Singlehood Awareness Day: Ms. Quenzer’s Unique Twist to Valentine’s Day

Ms. Quenzer’s Valentine’s Day traditions

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Biology teacher Jessica Quenzer, a New York native, began teaching almost accidentally. While in graduate school to get her PhD, she faced severe funding issues, which caused her to drop out. Quenzer’s Principal Investigator, the head of the laboratory, recommended pursuing a career in teaching after noticing that Quenzer excelled as a teaching assistant for a biology class. Although Quenzer was reluctant to leave her PhD behind, she decided that she would go into education.

Before making her final decision, Quenzer worked at Rockefeller University as a research assistant for a year. “I’ve never regretted it. I am much happier teaching than I am working at the labs all day. I do miss the labs, but I am very happy here,” Quenzer said.

After her job at Rockefeller University, Quenzer began teaching Regents Biology and Health at NEST+m, a selective public K-12 school in Manhattan. Afterward, Quenzer taught at the High School of Economics and Finance (HSEF), another Manhattan public school.

Finally, after teaching at HSEF for four years, Quenzer came to Stuyvesant, where she now teaches Advanced Topics in Biology, a freshman biology research class, and Biology Lab Techniques. Additionally, Quenzer coaches the Science Olympiad and the U.S. Biology Olympiad and is a mentor for Genes in Space and the Urban Barcode Project.

Among her many notable classroom practices is her unique Valentine’s Day lesson: “Around ‘Singlehood Awareness Day,’ I have this lesson in which students are analyzing published articles about the biochemistry behind the emotion of love,” Quenzer explained. Students read articles from both layman newspapers (newspapers for the general public) and scientific journals, such as PNAS and Nature. Quenzer described an important aspect of this lesson: “[The students] can see that a lot of stuff gets sugar-coated or left out in the news for general consumption,” she explained. Frequently, the layman newspapers leave out critical scientific facts such as the number of test subjects were involved, how often the test was repeated, and if there was a sufficient amount of data to back the conclusion.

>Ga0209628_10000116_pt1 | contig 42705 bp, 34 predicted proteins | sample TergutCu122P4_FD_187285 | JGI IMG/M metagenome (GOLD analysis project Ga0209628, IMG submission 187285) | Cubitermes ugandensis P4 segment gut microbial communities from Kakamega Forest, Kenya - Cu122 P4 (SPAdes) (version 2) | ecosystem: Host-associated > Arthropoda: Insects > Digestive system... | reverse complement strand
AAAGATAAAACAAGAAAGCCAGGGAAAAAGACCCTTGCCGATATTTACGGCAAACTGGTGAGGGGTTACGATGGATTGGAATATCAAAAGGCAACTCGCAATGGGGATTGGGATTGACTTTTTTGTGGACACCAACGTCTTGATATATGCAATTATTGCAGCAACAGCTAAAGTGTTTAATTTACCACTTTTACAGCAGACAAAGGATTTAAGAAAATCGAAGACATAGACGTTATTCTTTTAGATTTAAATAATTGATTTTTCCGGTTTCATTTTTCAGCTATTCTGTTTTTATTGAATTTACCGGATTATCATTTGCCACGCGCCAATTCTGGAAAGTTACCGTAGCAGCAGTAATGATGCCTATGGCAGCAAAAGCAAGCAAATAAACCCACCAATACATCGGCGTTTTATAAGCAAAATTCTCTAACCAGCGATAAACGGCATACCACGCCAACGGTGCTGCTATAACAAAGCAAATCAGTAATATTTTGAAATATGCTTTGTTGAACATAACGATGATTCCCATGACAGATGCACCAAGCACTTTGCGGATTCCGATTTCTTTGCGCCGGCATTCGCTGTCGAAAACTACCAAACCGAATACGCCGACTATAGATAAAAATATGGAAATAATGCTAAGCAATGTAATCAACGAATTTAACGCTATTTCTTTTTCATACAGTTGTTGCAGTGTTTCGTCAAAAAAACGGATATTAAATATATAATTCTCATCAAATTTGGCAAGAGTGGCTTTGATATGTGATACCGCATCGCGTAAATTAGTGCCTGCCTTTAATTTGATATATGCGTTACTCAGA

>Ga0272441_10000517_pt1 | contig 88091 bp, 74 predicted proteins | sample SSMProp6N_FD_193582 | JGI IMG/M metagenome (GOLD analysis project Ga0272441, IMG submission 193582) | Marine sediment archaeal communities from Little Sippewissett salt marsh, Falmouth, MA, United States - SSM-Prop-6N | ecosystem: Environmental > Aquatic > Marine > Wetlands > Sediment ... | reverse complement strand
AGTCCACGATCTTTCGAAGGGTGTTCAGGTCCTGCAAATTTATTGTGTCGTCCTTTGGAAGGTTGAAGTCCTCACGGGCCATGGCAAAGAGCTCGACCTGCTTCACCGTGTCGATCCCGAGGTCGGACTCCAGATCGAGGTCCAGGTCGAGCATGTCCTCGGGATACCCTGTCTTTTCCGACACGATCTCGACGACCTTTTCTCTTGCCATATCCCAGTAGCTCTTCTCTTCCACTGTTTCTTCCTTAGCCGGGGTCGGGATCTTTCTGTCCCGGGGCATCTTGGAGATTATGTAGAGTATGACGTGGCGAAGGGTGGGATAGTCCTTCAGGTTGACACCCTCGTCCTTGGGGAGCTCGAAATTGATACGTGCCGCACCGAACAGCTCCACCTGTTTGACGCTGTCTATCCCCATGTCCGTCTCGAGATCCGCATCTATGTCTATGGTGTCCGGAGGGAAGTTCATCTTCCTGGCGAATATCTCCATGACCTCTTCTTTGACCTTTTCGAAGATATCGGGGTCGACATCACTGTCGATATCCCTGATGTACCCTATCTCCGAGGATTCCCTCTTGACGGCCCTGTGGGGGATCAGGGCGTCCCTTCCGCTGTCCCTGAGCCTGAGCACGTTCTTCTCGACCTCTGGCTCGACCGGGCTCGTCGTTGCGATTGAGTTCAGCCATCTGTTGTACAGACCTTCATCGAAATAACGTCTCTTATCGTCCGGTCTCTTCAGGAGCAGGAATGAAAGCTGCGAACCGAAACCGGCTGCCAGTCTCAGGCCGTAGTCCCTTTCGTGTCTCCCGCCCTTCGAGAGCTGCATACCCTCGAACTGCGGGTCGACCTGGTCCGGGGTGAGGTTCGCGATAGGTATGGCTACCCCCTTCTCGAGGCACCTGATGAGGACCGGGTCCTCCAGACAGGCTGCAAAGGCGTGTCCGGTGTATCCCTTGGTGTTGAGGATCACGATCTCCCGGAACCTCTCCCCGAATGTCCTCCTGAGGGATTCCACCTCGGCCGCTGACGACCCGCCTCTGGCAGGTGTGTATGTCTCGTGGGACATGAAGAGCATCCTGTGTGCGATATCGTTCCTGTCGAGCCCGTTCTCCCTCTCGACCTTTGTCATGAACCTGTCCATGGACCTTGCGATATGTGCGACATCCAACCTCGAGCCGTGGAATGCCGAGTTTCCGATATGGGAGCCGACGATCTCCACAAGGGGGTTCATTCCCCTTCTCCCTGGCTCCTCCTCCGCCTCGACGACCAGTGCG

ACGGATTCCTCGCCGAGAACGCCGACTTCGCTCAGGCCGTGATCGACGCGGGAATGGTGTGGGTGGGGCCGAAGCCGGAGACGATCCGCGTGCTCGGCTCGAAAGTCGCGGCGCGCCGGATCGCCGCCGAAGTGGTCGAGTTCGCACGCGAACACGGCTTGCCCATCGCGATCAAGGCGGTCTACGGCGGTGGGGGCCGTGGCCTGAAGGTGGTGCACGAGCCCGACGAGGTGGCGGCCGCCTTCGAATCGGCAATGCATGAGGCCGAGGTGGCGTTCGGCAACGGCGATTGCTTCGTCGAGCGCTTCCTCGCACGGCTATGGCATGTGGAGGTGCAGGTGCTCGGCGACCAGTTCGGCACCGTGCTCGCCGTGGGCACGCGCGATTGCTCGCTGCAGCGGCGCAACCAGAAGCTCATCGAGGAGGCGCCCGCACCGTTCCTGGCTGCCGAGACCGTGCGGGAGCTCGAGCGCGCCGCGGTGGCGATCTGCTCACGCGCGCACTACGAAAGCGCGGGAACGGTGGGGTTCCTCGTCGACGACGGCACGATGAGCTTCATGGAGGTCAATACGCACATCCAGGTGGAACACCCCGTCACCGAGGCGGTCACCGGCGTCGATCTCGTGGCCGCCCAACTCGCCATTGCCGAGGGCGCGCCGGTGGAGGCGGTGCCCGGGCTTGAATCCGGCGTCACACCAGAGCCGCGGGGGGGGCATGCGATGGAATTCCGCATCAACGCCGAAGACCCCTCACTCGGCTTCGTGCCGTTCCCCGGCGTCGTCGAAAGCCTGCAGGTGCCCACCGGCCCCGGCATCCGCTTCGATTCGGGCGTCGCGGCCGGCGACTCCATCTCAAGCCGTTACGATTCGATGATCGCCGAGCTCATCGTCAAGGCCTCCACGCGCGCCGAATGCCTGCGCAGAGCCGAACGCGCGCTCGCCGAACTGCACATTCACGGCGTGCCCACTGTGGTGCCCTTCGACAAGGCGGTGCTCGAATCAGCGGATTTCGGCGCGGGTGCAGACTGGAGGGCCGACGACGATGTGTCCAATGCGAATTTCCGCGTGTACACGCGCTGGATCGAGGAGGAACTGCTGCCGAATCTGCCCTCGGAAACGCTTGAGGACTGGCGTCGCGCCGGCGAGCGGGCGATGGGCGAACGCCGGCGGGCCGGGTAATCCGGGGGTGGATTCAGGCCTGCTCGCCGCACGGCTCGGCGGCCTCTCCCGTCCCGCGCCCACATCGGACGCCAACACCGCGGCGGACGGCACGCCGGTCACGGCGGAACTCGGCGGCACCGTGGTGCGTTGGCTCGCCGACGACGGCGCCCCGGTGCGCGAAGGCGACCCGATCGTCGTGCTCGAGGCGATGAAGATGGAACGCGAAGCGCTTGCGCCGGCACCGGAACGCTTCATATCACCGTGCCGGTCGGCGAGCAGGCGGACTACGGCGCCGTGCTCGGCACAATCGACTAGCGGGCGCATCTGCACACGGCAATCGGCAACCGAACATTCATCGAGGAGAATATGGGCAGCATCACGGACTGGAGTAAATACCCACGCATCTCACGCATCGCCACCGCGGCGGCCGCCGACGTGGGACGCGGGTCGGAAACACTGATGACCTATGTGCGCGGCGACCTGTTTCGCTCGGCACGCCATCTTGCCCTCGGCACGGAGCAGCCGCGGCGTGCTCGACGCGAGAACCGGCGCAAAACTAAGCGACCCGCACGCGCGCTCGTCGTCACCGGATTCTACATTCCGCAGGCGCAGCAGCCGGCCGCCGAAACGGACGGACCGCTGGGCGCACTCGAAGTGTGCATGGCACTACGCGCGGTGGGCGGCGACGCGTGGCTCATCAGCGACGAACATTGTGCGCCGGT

Quenzer thinks that it is crucial for her students to realize this and look out for this type of information while reading articles in the future. Quenzer ultimately wants her students to learn “how to think,” and feels that this lesson teaches students how to do so, because it helps them come up with creative questions.

The articles Quenzer shares during the Valentine’s Day lesson range from humorous ones about smelly white t-shirts to serious articles about parasites. Describing an article she shares, Quenzer said, “There was this study conducted in which women smelled sweaty white t-shirts worn by men, and the idea was for them to rank who smelled attractive. The scientists would determine whether or not there was any connection between what the women found attractive and the chemistry of this man.” Quenzer also talked about an article relating the effects of birth control to women’s scent perceptions. Essentially, when women are taking birth control, they might consider a certain scent to be attractive, but once they are off the pill, their perception of this scent changes.

Another article she uses is about Toxoplasma gondii, a parasite that infects rodents and makes them undaunted by cats. Although this might seem like a disease unrelated to humans, Toxoplasma gondii makes its way into humans and might even explain attraction to cats. “The parasite moves into cats and people could pick up that parasite while cleaning the litter box,” Quenzer said. “So there could be truth to the crazy cat lady, because the parasite makes rodents like cats a lot, [and] it could make humans like cats a lot too. In rodents, Toxoplasma gondii attacks the hypothalamus, but scientists are still unsure of which part of the brain is affected in humans.” Quenzer’s personal favorite article talks about how being with dogs can increase oxytocin levels. These high oxytocin levels are comparable to the levels between mother and child.

As Quenzer spoke about oxytocin levels, she fondly said, “I have a dog, and she is my blatantly obvious child substitute.” Hopefully, all of us will feel love like Quenzer does toward her dog, Po, this ‘Singlehood Awareness Day.’